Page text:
Europe’s Metropolitan cities battle the negative impact of short-term housing
With the goal of figuring out solutions to short-term housing, leaders of European metropolitan cities held talks with European Commission Vice President Margarethe Vestager
- 21 september 2020 14:30
- Karel Král
In recent years, European metropolitan cities have witnessed the growth of real estate properties created solely with the intent of providing short-term housing which in turn became a hit for both tourists and citizens. As a consequence of the rapid growth of these estates, a myriad of problems ensued.
Metropolitan cities, whose historical centres are among the most affected, must now seek the help of the European Commission. Citizens of these areas raised their complaints about the noise, housing prices, complete lack of choice when considering new housing, or the disturbance of peace which are caused by tenets of such short-term housing units.
Tinkering with solutions without damaging the economy
Most European cities facing such issues have attempted to regulate the use of this type of short-term housing. But unfortunately, these efforts have been unsuccessful in no small part due to the unwillingness of digital platforms to provide authorities with useful and crucial pieces of information on their users. The end result is that at this moment, there is nothing that can properly and effectively stop and prevent landlords and digital platforms from continuing their lucrative activities.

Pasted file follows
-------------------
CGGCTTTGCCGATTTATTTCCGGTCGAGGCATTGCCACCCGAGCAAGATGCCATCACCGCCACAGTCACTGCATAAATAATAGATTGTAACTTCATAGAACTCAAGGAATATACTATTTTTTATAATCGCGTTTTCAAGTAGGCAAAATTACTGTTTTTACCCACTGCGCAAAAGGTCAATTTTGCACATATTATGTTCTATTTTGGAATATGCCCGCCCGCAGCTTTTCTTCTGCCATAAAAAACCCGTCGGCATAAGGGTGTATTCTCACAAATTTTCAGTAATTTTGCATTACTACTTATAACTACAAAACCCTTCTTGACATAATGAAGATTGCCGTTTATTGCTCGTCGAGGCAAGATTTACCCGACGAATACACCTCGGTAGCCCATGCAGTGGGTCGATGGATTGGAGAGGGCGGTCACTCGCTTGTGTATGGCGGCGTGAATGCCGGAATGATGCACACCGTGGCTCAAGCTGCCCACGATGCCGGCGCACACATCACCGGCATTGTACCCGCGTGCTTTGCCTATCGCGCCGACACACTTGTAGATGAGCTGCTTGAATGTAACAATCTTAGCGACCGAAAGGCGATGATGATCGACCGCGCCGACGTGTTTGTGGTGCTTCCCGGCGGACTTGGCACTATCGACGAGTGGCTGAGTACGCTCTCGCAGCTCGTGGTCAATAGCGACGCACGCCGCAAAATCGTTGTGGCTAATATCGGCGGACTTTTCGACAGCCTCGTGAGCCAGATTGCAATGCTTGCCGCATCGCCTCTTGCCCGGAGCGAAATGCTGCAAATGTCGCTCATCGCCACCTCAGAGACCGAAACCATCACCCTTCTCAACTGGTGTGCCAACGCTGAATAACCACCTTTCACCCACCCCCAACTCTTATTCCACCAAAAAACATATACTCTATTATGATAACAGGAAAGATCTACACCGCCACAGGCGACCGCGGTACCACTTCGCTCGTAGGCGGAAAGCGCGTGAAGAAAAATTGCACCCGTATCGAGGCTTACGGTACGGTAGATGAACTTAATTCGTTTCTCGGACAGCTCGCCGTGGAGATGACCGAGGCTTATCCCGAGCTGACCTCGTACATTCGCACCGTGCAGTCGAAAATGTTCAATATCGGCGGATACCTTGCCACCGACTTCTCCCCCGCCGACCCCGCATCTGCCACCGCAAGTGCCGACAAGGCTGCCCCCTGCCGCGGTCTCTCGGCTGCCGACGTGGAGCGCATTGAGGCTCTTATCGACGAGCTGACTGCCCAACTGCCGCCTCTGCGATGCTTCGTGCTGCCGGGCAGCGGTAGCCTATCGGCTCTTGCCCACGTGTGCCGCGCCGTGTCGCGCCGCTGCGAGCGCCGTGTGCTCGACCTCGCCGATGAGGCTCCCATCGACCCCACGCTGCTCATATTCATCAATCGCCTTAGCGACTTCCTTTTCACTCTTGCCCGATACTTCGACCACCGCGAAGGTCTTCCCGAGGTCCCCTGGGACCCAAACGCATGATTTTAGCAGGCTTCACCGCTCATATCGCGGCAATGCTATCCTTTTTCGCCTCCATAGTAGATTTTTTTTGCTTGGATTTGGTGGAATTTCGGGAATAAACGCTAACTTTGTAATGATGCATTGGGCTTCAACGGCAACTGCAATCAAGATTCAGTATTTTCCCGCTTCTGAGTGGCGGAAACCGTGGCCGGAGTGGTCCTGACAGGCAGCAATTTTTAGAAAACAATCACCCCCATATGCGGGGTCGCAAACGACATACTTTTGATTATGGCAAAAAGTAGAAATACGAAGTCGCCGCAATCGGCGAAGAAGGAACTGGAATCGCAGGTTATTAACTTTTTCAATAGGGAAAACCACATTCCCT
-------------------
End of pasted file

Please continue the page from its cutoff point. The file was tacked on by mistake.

Local governments, however, understand and are keenly aware of the importance of tourism and how it meshes with short-term housing opportunities - therefore they do not oppose the concept of short-term housing in principle. Yet the need for specific rules and regulation on the practice remains crucial as authorities require the competences to enforce the law and keep landlords and other beneficiaries accountable.
For that reason, leaders of several European metropolitan cities came together on 17 September with the intent of discussing the implementation of the "Digital Service Act". This Act was introduced by the European Commission Vice-President Margrethe Vestager with the purpose of helping reign in digital platforms by forcing them to deliver critical information and relevant data which are crucial for their effective monitoring and administration. The Act should then ensure better cooperation between said platforms and governmental bodies.
"Better cooperation between digital platforms and local authorities is an essential prerequisite for the proper adoption of the Digital Services Act. It will create a modern and harmonized regulatory framework that respects the needs of national and local authorities while creating a predictable environment for innovative digital services," said Margrethe Vestager, Vice-President of the European Commission.
The adoption of the Digital Service Act is perhaps the best hope for European metropolitan cities in their fight with these modern challenges. For this reason, local governments around Europe are putting their trust in vice-president of European Commission Margrethe Vestager in the hope that this crucial piece of legislation will find its way to enactment and proper implementation.
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